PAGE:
Trump
A sign for Republican presidential nominee Donald Trump is seen outside a polling place at a church in Fairfax, Virginia during the US presidential election on November 8Getty Images

As a scholar of religion, one story that has intrigued me since the beginning of the 2016 presidential campaign is how Trump's candidacy—now his election—has engaged American evangelicals.

Since the late 1970s, evangelicals have been one of the most loyal supporters of the Republican Party. They have voted in overwhelming numbers for every Republican candidate since Ronald Reagan (and perhaps before). Yet in this election, a rift emerged between evangelical leaders. On one side, old-line evangelical culture warriors like James Dobson (now 80 years old), Pat Robertson, Ralph Reed, and the son of the Moral Majority founder, Jerry Falwell Jr. On the other were leaders who were adamantly opposed to Trump such as Albert Mohler and Russell Moore, who, although equally theologically conservative as Dobson and company, argued that a vote for Trump would be a capitulation of all that evangelicals have historically stood for.

Most observers thought that this division among leaders would trickle down to evangelicals-in-the-pews with most likely a split vote; some evangelicals voting for Trump, some for Clinton, and perhaps a majority voting for a third party candidate. What happened, was, to me, mind-blowing. Despite the fact that Donald Trump holds nothing in common with evangelicals—he has been married three times, has sought out extra-marital affairs, was heard bragging about his ability to grope and demean women however and whenever he wanted, and has at best, a tenuous grasp of Christianity – yet, more evangelicals voted for Trump than for either Mitt Romney, a committed Mormon, or George W Bush, a committed evangelical.

Although evangelicals wholeheartedly backed the winner in this election, Trump has unexpectedly exposed the dark side of evangelicalism that is rooted in racism, sexism, misogyny, and homophobia. It is no secret that evangelicalism has always been a patriarchal religious movement that claims that only marriage between a man and a woman and the modern nuclear family are ordained by God. Evangelical's conception of the family includes a perspective that sexuality and gender must be controlled, whether through roles available to men and women, the appropriately masculine and feminine presentation of self, or the act of sex itself – including who can have sex with whom.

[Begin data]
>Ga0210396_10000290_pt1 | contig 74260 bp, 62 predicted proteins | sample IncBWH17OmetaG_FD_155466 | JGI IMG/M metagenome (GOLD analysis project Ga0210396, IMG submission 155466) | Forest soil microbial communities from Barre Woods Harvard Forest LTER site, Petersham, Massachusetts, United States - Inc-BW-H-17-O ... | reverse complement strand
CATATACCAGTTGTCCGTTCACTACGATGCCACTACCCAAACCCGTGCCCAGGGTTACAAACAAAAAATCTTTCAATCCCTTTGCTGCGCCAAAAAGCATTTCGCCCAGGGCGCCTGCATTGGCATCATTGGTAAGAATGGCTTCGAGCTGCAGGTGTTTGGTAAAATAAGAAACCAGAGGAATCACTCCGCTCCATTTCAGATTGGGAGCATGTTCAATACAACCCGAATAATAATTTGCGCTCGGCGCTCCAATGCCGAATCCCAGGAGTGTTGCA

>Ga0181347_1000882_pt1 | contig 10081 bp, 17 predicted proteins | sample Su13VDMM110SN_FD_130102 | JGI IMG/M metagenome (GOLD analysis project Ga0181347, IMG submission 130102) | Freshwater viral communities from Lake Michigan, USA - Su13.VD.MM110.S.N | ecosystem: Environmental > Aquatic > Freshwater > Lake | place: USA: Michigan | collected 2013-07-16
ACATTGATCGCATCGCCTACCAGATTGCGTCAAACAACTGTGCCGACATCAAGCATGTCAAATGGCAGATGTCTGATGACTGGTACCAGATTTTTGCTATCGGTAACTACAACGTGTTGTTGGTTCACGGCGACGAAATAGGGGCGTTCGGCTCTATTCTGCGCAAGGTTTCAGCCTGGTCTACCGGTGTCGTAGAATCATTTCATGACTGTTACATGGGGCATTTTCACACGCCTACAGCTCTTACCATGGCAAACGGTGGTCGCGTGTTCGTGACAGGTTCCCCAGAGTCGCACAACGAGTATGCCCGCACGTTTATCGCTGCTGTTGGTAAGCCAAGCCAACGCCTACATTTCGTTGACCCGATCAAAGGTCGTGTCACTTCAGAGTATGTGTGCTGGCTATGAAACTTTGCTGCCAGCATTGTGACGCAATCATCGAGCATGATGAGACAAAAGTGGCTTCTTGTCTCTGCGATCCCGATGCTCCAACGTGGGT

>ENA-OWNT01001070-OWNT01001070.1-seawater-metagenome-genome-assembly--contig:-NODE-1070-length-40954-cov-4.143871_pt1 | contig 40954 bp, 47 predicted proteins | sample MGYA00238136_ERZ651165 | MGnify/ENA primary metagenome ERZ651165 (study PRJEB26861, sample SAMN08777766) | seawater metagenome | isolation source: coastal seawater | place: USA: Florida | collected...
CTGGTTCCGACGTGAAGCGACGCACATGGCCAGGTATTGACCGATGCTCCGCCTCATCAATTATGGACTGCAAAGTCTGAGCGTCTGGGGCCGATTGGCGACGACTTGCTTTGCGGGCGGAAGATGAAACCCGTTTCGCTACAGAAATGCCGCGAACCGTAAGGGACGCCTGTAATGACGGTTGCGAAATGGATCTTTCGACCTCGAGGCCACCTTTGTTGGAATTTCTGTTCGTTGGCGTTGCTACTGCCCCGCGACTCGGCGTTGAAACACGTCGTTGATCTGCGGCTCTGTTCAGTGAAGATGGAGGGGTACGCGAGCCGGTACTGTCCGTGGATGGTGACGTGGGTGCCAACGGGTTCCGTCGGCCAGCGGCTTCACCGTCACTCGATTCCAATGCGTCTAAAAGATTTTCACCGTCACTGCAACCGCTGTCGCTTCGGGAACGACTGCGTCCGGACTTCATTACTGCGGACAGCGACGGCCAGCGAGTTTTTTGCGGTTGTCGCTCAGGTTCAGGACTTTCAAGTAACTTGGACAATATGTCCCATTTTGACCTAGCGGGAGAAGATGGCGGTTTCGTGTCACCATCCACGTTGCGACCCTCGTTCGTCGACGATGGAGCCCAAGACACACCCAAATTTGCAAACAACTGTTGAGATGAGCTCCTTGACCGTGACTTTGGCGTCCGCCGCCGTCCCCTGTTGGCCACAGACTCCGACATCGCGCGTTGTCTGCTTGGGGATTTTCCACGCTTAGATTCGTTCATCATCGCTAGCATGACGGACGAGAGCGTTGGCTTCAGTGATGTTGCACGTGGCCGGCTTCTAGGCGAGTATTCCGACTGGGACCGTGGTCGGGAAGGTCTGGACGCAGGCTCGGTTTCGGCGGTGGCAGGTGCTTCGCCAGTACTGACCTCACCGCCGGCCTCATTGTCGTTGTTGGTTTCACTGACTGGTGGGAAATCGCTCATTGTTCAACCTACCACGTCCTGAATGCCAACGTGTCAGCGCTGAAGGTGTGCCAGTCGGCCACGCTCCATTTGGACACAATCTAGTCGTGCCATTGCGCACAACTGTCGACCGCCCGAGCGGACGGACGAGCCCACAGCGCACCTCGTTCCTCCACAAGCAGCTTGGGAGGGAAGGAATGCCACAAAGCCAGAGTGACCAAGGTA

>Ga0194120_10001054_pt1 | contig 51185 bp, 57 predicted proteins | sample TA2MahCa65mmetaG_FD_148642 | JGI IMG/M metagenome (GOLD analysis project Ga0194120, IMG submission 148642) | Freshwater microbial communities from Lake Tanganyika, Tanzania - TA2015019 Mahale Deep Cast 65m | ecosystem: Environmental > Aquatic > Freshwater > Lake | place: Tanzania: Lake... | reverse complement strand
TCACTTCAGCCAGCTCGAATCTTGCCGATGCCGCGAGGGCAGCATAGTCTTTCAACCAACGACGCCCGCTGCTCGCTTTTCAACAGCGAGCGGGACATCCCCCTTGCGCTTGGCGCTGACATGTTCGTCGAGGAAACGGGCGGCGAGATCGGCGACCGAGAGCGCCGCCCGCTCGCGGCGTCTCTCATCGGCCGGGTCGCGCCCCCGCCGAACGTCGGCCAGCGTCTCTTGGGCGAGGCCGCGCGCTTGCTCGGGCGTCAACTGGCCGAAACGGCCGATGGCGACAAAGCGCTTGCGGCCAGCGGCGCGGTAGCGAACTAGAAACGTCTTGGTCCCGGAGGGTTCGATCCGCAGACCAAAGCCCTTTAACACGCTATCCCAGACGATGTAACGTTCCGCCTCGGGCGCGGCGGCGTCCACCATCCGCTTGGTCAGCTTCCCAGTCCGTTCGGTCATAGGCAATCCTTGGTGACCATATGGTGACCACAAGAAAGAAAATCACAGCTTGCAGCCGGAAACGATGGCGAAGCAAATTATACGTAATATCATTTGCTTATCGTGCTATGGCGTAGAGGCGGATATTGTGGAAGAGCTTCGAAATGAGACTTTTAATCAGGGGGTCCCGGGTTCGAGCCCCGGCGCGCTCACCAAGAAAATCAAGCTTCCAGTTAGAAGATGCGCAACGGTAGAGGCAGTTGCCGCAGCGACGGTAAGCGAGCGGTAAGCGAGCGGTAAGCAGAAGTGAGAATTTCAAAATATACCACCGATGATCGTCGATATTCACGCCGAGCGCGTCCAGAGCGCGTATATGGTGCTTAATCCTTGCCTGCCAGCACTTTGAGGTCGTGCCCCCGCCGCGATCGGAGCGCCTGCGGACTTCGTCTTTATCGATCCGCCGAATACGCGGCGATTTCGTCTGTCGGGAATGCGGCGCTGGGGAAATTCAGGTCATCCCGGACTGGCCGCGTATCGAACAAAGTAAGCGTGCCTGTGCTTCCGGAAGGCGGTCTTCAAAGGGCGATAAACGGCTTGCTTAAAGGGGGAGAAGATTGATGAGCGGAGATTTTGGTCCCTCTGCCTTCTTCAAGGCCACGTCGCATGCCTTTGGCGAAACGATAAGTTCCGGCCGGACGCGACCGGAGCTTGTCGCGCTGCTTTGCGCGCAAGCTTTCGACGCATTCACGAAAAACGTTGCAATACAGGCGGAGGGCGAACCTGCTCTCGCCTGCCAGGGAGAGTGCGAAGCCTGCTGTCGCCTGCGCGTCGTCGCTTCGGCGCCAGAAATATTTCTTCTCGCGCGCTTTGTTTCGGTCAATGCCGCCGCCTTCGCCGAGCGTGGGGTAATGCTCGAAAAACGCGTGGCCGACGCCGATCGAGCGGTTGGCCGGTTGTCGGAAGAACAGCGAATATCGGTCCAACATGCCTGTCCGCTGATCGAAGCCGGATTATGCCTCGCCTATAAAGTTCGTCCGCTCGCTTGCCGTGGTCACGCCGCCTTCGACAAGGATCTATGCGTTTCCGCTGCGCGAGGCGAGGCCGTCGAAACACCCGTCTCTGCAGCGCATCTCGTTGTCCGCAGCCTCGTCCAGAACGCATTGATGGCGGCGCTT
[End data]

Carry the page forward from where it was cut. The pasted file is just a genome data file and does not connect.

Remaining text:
What is less well-known is the history of racism within evangelicalism that has been a core part of its identity since its emergence in the early twentieth century, but that many had thought had become an historical artifact. As historian Randall Balmer has argued, the rise of the Moral Majority in the late 1970s was really about maintaining private white Christian schools, not about abortion or maintaining the nuclear family.

At Bob Jones University, rules that prohibited students, staff and faculty from dating or marrying someone of another race, were maintained until the early 2000s. And, while both the Moral Majority and Bob Jones University are in the South, other important evangelical institutions at least flirted with racist organizations such as the KKK. In the 1910s, Los Angeles pastor 'Fighting Bob' Shuler was on the Board of the Bible Institute of Los Angeles while he was organising Klan rallies at his church.

Evangelicals claim that their support for Trump was because of his stance on abortion and that they couldn't risk having Hillary Clinton appoint liberal justices to the Supreme Court. While these reasons may be true for many evangelicals, their support of Trump implicates them in his incendiary racist claims, and resurfaces the racist past of evangelicalism. Further, it suggests that they are fully in line with Trump's vision of a return to a 1950s version of America when racial minorities were no threat to white hegemony.

Now, evangelicalism can only be understood as a white, conservative Protestant political movement. Many evangelicals – both younger and older – have stopped identifying themselves as evangelicals. Others have left the Church altogether. And while this is not an immediate result of the election, the discomfort of many within evangelicalism with its overtly, and racial, political ideology elevated at its religious core, is certain to accelerate the exodus by those who neither support, nor are interested in being identified with a bigoted, ageing and backward looking religio-political movement. However, rather than giving up on Jesus, these former evangelicals are working to create innovative and distinctly Christian churches and ministries that take seriously both the gospel message, and the realities of a diverse world – as they seek to understand how they are called to act within it.

I grew up in the evangelical world. I went to evangelical schools, and even worked in an evangelical organisation for a while. While I am no longer a part of that world, I still have family and friends who are deeply embedded in the evangelical world who voted for Donald Trump. I did not, nor could I, vote for Trump or anyone remotely like him. Even though I have long since stopped being an evangelical, the moral core that I developed while growing up ensured that I could never consider voting for a person like Trump. I see that as a representation of the best of evangelicalism. Yet, because of the apparent ease with which most evangelical voters compromised their core values, I have lost any respect I may have had for what they say they believe. I suspect that most people outside of evangelicalism, and many within, would say the same thing.


Richard Flory is the Senior Director of Research and Evaluation at the Center for Religion and Civic Culture, University of Southern California